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ReBirth RB-338: legendary electronic music emulator discontinued

"Propellerhead Software's ReBirth RB–338 pioneered a new era of music instrumentation that merged the principles of 'virtual reality' with historic synthesizers and drum machines. This concept seemed impossible at the time, but has since become a common trend in music software.

Since its introduction in 1997, ReBirth has influenced numerous companies to take advantage of contemporary technology by incorporating computer simulation into the latest generation of products.

The world has come to embrace the sound of electronic music, thanks to a long tradition starting in the 1960s with the popularization of Moog Synthesizers. It deepened in the 70's and 80's, and the sound of drum machines was introduced in music as electronic instruments adopted microprocessor technology.

As technologies continued to evolve in the 90's, the subsequent role of computers in music ushered in a digital age of composition and recording. Early in the decade, trends in electronic music and their significant effect on popular culture converged with the rich heritage of synthesizers, drum machines, and computers in the software application known as ReBirth. ...

While there have been plans to resurrect the 338, far too much time has passed, and realistically, the economics of software development prompted the decision to terminate ReBirth. Even after a decade of operation, Propellerhead Software is a relatively small company, and must focus their efforts on future technologies. The company contemplated outsourcing ReBirth, but quickly determined that those plans would consume valuable time and energy best spent on priority projects. Finally, ReBirth was discontinued with the parting gesture of making it publicly available. Ernst Nathorst–Böös stated the following:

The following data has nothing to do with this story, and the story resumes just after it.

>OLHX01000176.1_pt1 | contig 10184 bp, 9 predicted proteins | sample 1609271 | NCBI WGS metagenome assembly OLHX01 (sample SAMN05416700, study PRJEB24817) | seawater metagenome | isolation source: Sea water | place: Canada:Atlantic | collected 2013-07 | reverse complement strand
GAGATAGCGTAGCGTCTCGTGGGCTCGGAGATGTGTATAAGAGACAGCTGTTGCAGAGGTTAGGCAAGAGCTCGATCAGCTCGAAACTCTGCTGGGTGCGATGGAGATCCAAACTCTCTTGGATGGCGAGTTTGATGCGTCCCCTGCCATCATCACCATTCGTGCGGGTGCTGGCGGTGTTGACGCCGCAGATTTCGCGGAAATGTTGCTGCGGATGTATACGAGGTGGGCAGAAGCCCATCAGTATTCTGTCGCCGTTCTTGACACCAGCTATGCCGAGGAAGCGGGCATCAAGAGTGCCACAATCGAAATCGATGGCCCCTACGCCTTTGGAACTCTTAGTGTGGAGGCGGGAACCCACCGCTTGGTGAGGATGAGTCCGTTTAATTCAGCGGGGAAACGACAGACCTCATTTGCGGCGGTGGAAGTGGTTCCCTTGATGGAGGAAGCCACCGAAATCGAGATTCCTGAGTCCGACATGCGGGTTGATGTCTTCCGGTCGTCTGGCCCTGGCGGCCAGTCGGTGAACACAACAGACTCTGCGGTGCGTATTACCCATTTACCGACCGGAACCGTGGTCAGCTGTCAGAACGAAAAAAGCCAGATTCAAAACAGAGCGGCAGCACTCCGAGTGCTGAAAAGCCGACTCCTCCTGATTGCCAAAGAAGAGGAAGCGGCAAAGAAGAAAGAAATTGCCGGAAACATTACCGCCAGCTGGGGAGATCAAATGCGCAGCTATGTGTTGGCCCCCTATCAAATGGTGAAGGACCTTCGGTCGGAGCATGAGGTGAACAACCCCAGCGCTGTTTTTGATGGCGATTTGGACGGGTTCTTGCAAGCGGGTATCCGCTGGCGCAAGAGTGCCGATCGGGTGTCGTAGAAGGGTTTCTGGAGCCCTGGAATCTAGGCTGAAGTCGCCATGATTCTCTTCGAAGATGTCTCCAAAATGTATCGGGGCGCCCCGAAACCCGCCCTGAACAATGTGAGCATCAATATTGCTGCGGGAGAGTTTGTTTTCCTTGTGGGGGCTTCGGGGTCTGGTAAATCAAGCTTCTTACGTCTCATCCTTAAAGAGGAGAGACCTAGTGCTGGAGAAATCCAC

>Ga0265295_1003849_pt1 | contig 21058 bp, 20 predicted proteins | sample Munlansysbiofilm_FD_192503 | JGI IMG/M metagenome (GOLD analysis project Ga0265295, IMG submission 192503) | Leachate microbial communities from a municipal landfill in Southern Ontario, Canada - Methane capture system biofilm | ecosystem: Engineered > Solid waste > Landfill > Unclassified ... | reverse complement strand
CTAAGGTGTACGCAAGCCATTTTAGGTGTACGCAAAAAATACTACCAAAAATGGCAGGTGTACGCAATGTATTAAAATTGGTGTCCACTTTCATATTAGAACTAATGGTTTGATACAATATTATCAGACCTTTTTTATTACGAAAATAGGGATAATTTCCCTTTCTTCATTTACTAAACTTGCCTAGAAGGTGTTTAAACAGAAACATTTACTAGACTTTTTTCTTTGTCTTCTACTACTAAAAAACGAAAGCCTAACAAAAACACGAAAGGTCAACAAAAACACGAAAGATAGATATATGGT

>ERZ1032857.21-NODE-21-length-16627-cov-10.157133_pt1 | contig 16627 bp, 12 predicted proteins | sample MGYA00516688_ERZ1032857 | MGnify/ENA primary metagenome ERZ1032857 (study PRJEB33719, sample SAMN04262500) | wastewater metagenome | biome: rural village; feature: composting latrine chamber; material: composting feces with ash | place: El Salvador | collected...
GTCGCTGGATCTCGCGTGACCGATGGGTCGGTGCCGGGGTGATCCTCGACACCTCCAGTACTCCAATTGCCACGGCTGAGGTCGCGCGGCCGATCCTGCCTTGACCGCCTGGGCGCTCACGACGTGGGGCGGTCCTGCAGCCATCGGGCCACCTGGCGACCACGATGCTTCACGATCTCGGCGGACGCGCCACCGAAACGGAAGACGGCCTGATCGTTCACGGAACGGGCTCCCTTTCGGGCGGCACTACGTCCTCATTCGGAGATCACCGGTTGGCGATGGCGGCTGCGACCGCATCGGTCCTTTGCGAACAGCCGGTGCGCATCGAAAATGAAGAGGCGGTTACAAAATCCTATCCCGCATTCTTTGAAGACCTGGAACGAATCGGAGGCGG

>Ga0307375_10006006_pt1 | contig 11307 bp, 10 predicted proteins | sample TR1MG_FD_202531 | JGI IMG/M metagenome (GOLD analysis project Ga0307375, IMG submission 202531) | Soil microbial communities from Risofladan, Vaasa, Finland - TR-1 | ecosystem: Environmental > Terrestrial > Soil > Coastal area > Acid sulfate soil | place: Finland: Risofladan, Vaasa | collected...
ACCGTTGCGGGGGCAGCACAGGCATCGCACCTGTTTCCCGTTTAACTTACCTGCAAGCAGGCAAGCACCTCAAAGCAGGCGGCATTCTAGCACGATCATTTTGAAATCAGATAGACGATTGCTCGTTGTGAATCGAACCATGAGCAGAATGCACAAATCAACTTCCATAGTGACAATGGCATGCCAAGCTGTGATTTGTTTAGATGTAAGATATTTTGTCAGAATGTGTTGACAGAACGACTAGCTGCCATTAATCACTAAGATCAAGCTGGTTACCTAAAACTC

'We think we serve the community better by concentrating the small development efforts we have on creating new exciting stuff than keeping what we feel is essentially a stale concept alive. ReBirth was a great achievement in its day and we're very proud of it.'"

(Propellerhead Software)



1997archetype • composition and recording • computer musiccomputer simulationcomputers in musicconvergencedance musicdigital agediscontinueddrum machineelectronic instrumentselectronic musicemulator • Ernst Nathorst-Boos • FX unitsinterface designinterface metaphoriPadiPad appslegendaryloop • Marcus Zetterquist • microprocessor technology • Moog • Moog Synthesizers • music instrumentationmusic softwarepattern • Pelle Jubel • Propellerhead SoftwarerebirthReBirth (software) • ReBirth Museum • ReBirth RB-338remediationretro • Roland • Roland TR-808 Rhythm Composersequencersimulationsoftware applicationsoundSwedensynthsynthesizerTB-303TR-808TR-909 • transistor rhythm • virtual reality


Simon Perkins
11 JUNE 2004

Kinetic Optics: Music Through Kinetic Abstract Animation

"This project is a series of new audio instruments and automatons that explore unique methods of user interface and audio synthesis. The series will be rendered with Java, Processing, Jsyn (Java synthesis libraries), and OpenGL. ...A goal of this project is to provide a series of instruments of distinct expressive audio range, through an interface of kinetic abstract animation. This series will operate in multiples, and incorporate MIDI to interact with professional, commercial audio systems. Precedents: Golan Levin, Audio Visual Environment Suite John Whitney Oscar Fischinger Moog Music and Buchula Systems: early modular synthesis Luigi Russolo and the Futurists Oscar Sala (Trautonium & Mixturtrautonium) Leon Theremin Harry Partch (Quadrangularis Reversurn Marimba, Cloud–Chamber Bowls & Gourd Tree)"
(Steve Baker)



Audio Visual Environment Suite • Baker • Buchula Systems • Cloud-Chamber Bowls • Fischinger • Futurism (art movement)Golan Levin • Gourd Tree • Harry Partch • JavaJohn Whitney • Jsyn • Kinetic Optics • Leon Theremin • Luigi RussolomarimbaMIDI • Mixturtrautonium • modular synthesis • MoogOpenGLOskar Fischinger • Oskar Sala • Partch • Quadrangularis Reversurn • Russolo • Sala • Theremin • Trautonium

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